Ever wondered how Google can read your mind? It all boils down to Google’s personalised search results.
Many Google users are unaware that search results differ depending on whether the user is logged into a Google account or not. In other words, if a person is logged in to their Google account, they are seeing a different search result to other users.
Am I Logged In?
You can tell if you are logged into your Google account by seeing your profile picture in a circle in the top right corner. If you have not uploaded a picture, you will see your initial(s) in the circle.
If you are logged into a Google account, Google will give you your own set of “personal” search results, which will be different from everyone else’s. Your search results are customised based factors like gender, age, geography, previous searches, and more. Google increases the ranking of pages you’ve clicked on before. This means that you are likely to see the same pages over and over.
Why Does Google’s Personalisation Hurt Businesses?
While Google is motivated to deliver the optimal search for its users, this could prevent users from finding new service providers, for example. Google will keep giving you pages you have used before and while you are seeing the result ranking high, other people are not necessarily. You need to be aware that just because your own company is ranking high in your search results, it does not mean that it is up there for other people’s searches. You may have a false sense of your business’s visibility on the net.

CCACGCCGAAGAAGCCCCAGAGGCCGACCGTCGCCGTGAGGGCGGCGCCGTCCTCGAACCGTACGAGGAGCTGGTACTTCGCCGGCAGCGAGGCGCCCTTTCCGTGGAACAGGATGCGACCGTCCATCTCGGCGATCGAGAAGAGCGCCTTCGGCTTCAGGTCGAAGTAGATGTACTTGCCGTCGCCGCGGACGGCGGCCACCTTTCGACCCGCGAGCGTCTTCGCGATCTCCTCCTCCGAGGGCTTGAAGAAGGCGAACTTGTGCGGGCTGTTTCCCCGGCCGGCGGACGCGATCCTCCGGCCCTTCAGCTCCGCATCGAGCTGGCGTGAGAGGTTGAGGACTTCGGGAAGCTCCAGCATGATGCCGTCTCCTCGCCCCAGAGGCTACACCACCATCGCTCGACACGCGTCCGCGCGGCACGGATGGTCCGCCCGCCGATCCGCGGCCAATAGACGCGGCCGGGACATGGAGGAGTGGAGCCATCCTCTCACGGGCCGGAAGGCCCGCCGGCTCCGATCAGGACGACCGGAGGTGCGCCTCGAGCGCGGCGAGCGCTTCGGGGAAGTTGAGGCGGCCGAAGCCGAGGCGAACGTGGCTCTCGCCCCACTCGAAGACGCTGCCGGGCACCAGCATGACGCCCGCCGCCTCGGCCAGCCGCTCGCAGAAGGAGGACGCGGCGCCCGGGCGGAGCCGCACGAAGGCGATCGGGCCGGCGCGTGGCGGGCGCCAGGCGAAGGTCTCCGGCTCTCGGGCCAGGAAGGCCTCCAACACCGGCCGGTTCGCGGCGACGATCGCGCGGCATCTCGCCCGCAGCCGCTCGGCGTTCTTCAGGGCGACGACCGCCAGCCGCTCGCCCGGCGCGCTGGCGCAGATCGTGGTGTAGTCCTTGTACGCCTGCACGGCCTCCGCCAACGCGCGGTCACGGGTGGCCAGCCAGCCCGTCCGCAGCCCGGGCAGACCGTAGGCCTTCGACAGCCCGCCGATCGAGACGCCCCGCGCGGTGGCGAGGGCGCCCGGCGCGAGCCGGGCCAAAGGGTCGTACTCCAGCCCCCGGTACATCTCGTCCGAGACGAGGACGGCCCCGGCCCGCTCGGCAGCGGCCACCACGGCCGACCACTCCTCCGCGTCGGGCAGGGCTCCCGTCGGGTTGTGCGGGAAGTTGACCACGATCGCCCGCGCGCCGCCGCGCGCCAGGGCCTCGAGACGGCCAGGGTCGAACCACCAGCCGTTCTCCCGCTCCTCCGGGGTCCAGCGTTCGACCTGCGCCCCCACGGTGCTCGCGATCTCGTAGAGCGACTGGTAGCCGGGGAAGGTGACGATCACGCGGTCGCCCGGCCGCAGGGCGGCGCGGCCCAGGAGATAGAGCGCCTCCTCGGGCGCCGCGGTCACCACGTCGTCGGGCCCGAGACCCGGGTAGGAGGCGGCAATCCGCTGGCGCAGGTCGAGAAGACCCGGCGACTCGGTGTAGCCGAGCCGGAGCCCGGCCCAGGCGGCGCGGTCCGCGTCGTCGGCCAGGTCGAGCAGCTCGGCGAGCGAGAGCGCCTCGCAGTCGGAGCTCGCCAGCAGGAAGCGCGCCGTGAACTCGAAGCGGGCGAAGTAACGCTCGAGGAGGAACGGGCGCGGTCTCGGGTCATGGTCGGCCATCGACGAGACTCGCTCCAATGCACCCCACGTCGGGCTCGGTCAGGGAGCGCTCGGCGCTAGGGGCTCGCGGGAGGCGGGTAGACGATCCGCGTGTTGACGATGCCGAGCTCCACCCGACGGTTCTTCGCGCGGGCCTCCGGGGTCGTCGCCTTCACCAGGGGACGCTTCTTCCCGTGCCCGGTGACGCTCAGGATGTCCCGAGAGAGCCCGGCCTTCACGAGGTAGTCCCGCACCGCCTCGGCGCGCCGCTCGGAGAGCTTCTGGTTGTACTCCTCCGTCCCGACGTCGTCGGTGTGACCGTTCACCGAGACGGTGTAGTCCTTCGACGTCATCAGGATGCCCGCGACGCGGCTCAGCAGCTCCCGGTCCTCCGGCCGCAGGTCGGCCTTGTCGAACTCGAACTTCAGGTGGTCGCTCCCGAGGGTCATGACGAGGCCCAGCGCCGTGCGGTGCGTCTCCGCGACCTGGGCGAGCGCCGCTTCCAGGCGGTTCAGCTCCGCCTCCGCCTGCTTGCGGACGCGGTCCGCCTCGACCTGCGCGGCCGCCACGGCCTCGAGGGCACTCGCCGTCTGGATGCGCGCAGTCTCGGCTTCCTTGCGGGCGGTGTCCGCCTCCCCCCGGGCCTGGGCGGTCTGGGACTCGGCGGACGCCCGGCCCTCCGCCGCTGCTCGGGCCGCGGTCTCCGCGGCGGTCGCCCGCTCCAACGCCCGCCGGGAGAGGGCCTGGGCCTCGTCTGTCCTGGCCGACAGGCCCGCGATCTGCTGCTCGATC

How To Stop Google Personalised Results For Future Searches:
Check to see whether you are logged in to Google on the upper right-hand corner of the Google search page. Hover your cursor over the circle and it will tell you the account you are logged in to. Then click on the circle; click “Manage your account” on the right; click “Privacy and personalization”; scroll down to “Personal results in search” (on the right) and clicking the upper right, toggle the switch off.
The personalisation also applies to suggestions that Google gives when you start to type a search. Turning off personalisation will give you common public suggestions instead. This is far better in terms of understanding trends and conducting research.
Alternatively, you can turn it off by clicking the flywheel left of the circle in the upper right-hand corner. You then click “Your data in search” and scroll down to “Personal results” and click. This takes you to the same settings page.
The fact is that Google really is the best in its class when it comes to search engines. Benefits like the Chrome browser tie-ins make it a lot easier and more convenient than most others. However, knowing that there is a lot of unseen, algorithmic adjustment taking place when you perform even a basic action, like searching one or two-word terms on Google is disconcerting. Knowing that there’s not much we can do to get a neutral result is even more so.
Google’s algorithms – aided by AI software – are outside the understanding of the average user, meaning that even lawmakers, privacy watchdogs and advocacy groups cannot grasp them. That could be problematic for Google in terms of privacy and legislation.